I also think the love affair Tom had with his Ti bike ended probably due to bad fit rather than ride quality and the constant annoyance of the toe over lap and the fact that he had probably paid a lot of money for something he felt was too small would make anyone bitter.
 

kiwisimon

Maximum Pace
Dec 14, 2006
3,173
1,154
133
Japan
Material vs Material.

Doesn't matter what the frame material is in regards to ride quality as any frame maker ( custom) can alter tube lengths, tube thickness, lay up of carbon to give whatever ride is desirable. For off the shelf it is more about what the designer was after. Choosing a bike based solely on material is as shallow as choosing a life partner based on his or her looks alone. Ride heaps and when you know what you really want drop some serious coin on a lifelong frame, or at least till your body breaks down.
 

andywood

Maximum Pace
Apr 8, 2008
2,439
2,306
133
Niigata
Like James, I've had the luxury of riding different bikes of my own and different bikes of friends. I always preferred my aluminium frame over my carbon ones. Despite being heavier, it seemed to give me my best results in races even in hillclimbs.

I'd never even thought of titanium till I climbed on a Lightspeed Vortex. Despite being like a child's bike to me in terms of size, the power transfer and acceleration were evident straight away.

In the few months I've ridden my own titanium bike, the biggest difference I notice is in power transfer. On climbs where I was stuck in the easiest gear before, now I can shift into heavier gears and keep the cadence up.

Like James said, everyone is probably different, so if you have the chance, jump on as many different bikes as you can to see what you like...

Andy

www.jyonnobitime.com/time
 

Ludwig

Speeding Up
Oct 9, 2008
871
0
36
Setagaya-ku, Tokyo
Ar risk of stating the obvious, but the more you weigh, the stiffer the material should be, all other things being equal. At my weight, I cannot feel stiffness to make any noticeable difference for hill climbing. I can see the difference going downhill: the stiffer the more stable the bike on the road, but also the less forgiving when you go over bumps at 70km/h or faster. And at my weight this again means I feel most comfortable on my exceptionally well constructed carbon bike (but I'm also pretty sure I would not say this for any carbon bike).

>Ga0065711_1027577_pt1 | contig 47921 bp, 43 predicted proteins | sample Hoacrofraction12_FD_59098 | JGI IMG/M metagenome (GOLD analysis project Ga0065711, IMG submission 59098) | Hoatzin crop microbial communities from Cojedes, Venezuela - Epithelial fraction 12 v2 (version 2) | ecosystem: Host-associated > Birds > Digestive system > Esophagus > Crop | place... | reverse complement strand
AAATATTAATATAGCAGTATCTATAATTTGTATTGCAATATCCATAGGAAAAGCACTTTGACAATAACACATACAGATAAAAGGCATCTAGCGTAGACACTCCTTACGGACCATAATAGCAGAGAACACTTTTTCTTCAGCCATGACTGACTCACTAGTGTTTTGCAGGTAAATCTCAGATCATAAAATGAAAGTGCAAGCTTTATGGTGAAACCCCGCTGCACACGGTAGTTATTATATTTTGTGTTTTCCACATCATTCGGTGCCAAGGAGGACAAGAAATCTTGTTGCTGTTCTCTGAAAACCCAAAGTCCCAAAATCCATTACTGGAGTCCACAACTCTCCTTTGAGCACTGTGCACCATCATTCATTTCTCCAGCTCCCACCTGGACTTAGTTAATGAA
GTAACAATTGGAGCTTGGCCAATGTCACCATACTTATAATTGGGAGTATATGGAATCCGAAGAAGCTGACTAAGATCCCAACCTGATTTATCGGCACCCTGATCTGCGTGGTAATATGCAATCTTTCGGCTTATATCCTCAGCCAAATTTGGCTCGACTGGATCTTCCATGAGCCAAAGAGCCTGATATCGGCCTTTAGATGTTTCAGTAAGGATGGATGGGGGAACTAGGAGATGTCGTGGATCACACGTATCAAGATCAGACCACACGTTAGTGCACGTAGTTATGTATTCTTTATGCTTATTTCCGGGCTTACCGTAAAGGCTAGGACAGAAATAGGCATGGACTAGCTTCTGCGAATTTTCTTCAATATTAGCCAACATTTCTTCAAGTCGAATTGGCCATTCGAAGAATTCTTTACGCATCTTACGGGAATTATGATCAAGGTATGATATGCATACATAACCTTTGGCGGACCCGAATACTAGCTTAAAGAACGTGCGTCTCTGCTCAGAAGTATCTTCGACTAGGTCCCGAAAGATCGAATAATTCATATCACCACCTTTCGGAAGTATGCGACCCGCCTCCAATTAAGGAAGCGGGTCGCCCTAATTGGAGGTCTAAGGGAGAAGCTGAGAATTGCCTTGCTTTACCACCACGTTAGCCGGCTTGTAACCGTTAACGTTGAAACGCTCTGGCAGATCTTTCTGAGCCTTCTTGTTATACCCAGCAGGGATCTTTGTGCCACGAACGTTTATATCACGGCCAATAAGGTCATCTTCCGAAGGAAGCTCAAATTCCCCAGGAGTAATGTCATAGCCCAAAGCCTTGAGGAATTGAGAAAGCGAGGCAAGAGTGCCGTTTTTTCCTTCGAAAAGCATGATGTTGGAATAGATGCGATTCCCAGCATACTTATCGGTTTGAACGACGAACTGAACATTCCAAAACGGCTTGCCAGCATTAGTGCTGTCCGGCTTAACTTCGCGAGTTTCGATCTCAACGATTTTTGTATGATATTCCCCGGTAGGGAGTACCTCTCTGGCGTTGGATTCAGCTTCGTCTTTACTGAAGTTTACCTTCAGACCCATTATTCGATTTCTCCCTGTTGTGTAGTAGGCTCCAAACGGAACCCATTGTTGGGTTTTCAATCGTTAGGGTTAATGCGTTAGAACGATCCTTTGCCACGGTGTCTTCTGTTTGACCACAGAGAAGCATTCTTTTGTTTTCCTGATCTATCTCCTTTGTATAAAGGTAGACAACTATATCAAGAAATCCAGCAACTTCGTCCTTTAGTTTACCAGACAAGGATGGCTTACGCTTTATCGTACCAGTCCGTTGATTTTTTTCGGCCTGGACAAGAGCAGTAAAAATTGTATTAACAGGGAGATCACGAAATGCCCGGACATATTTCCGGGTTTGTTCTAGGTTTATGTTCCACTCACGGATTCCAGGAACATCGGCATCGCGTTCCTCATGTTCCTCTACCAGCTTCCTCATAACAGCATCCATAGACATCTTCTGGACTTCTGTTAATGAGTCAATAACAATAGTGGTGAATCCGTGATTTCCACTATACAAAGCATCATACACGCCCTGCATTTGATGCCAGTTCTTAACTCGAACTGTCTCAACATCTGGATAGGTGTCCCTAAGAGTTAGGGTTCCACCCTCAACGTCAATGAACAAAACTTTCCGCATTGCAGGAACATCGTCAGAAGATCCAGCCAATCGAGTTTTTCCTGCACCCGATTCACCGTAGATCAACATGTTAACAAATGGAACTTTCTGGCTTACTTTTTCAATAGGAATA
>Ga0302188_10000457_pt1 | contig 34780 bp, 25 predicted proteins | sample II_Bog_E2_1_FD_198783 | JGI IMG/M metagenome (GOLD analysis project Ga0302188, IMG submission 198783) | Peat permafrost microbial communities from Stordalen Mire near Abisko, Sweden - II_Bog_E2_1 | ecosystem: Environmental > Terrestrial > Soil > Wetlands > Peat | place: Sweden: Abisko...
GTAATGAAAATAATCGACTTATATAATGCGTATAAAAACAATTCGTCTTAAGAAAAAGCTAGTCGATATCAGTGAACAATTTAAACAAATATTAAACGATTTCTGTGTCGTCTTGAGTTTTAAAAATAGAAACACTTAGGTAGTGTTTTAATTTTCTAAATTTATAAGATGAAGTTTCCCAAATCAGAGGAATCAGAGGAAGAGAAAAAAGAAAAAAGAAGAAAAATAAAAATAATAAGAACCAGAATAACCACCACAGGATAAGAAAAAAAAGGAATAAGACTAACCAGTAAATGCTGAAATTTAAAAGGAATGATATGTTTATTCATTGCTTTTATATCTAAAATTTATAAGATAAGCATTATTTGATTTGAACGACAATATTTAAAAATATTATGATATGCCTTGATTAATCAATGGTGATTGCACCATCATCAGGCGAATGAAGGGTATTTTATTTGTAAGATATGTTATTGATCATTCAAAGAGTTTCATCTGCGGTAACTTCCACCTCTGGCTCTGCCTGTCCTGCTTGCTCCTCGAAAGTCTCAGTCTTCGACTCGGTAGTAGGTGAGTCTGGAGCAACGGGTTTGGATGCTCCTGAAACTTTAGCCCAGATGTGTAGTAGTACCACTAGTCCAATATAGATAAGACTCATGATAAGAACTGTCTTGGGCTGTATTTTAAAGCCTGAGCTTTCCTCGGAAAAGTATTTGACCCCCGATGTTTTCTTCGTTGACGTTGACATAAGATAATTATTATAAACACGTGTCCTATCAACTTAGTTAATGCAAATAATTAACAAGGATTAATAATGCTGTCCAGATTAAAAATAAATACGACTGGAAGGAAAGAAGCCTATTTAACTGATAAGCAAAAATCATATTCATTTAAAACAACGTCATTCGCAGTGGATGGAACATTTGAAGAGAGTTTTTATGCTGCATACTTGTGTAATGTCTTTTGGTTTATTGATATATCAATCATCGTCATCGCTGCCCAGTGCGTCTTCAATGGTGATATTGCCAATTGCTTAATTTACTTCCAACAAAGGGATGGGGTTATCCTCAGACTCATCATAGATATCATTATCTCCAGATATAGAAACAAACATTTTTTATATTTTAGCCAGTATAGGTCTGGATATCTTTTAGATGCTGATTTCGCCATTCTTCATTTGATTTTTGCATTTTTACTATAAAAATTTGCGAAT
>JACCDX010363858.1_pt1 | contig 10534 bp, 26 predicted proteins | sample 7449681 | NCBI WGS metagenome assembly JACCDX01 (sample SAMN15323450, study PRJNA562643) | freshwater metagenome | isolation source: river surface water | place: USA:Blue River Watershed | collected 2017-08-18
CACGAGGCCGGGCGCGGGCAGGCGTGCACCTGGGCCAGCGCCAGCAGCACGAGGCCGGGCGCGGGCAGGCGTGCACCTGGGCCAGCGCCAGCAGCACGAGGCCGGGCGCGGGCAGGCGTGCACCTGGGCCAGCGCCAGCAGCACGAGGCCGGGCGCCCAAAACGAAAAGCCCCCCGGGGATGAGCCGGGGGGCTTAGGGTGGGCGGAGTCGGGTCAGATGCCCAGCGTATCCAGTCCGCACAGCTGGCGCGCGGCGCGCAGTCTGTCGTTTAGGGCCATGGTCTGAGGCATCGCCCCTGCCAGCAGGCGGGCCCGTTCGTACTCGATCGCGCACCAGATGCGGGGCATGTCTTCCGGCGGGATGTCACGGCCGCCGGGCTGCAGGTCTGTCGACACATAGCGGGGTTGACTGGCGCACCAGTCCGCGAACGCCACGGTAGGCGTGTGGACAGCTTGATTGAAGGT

FarEast

Maximum Pace
May 25, 2009
5,528
538
193
Yokohama
Ludwig, Weight and wattage output make a huge difference in the way the frame reacts so you have it spot on.

Kiwisimon is also spot on.
 

ikedawilliams

Speeding Up
Oct 15, 2010
669
11
38
This is great information. I always heard comments about my cheap aluminum frame (7005)... about how stiff it must be, or how low-tech it was. I had nothing to compare it to, and it had very thick/over-sided tubes and it always felt fine to me, even on 200+ km rides. There was a lot of flex in it I felt, but it was comfortable for me. The only thing I was worried about was how thin the triple butted tubes sounded when I tapped on them with my finger. After the recent corrosion issue, I don't thick I can ever go back to aluminum.

The them of this thread now seems to be ''to each, their own''. Also, it seems, that steel is still a contender for some. Just stumbled across XCR steel. Does anyone have any experience with it? I saw that 958, or something close was supposed to be corrosion resistant, but I never see any bikes made out of it.
 

Half-Fast Mike

Lanterne Rouge-et-vert
May 22, 2007
4,111
2,603
143
Kawasaki
halffastcycling.com
The theme of this thread now seems to be ''to each, their own''. Also, it seems, that steel is still a contender for some.
Amen to that. My steel frame is (still) great. But I love my Ti bike even more.

One of the huge advantages of steel for the international cyclist is that frame problems can be repaired almost anywhere in the world by a bloke with a simple arc welder. Meanwhile the frame lines are sleek, and the lugwork on some of the better-designed frames is beautiful.

But steel is heavy. If you're planning on winning any hill climb races it's probably not the best choice.

Corrosion needn't be a problem. It just requires a bit more TLC than other materials.
 

kpykc

Speeding Up
Jun 13, 2007
804
4
38
40
Tokyo
I have a steel frame&fork bike and love the feel and look of it! You can't go wrong with a steel bike, and if you do - buy another :)

As for XCR steel - here's what you might be interested in:
http://cinelli.it/scripts/prodotti.php?Id=1&lang=EN&IdBici=556

This is great information. I always heard comments about my cheap aluminum frame (7005)... about how stiff it must be, or how low-tech it was. I had nothing to compare it to, and it had very thick/over-sided tubes and it always felt fine to me, even on 200+ km rides. There was a lot of flex in it I felt, but it was comfortable for me. The only thing I was worried about was how thin the triple butted tubes sounded when I tapped on them with my finger. After the recent corrosion issue, I don't thick I can ever go back to aluminum.

The them of this thread now seems to be ''to each, their own''. Also, it seems, that steel is still a contender for some. Just stumbled across XCR steel. Does anyone have any experience with it? I saw that 958, or something close was supposed to be corrosion resistant, but I never see any bikes made out of it.
 

TOM

Maximum Pace
Sergey knows what he is talking about and Mike is right about corrosion not being a real issue :).
Cinelli XCR looks nice but IMO a bit too fat (due to thinner walls).

Why not stay local?

"Made in Japan Steel" RNC7 Neocot ...highly recommended :cool: ! Frame can be yours for a mere 16-man, plus very wide color choice!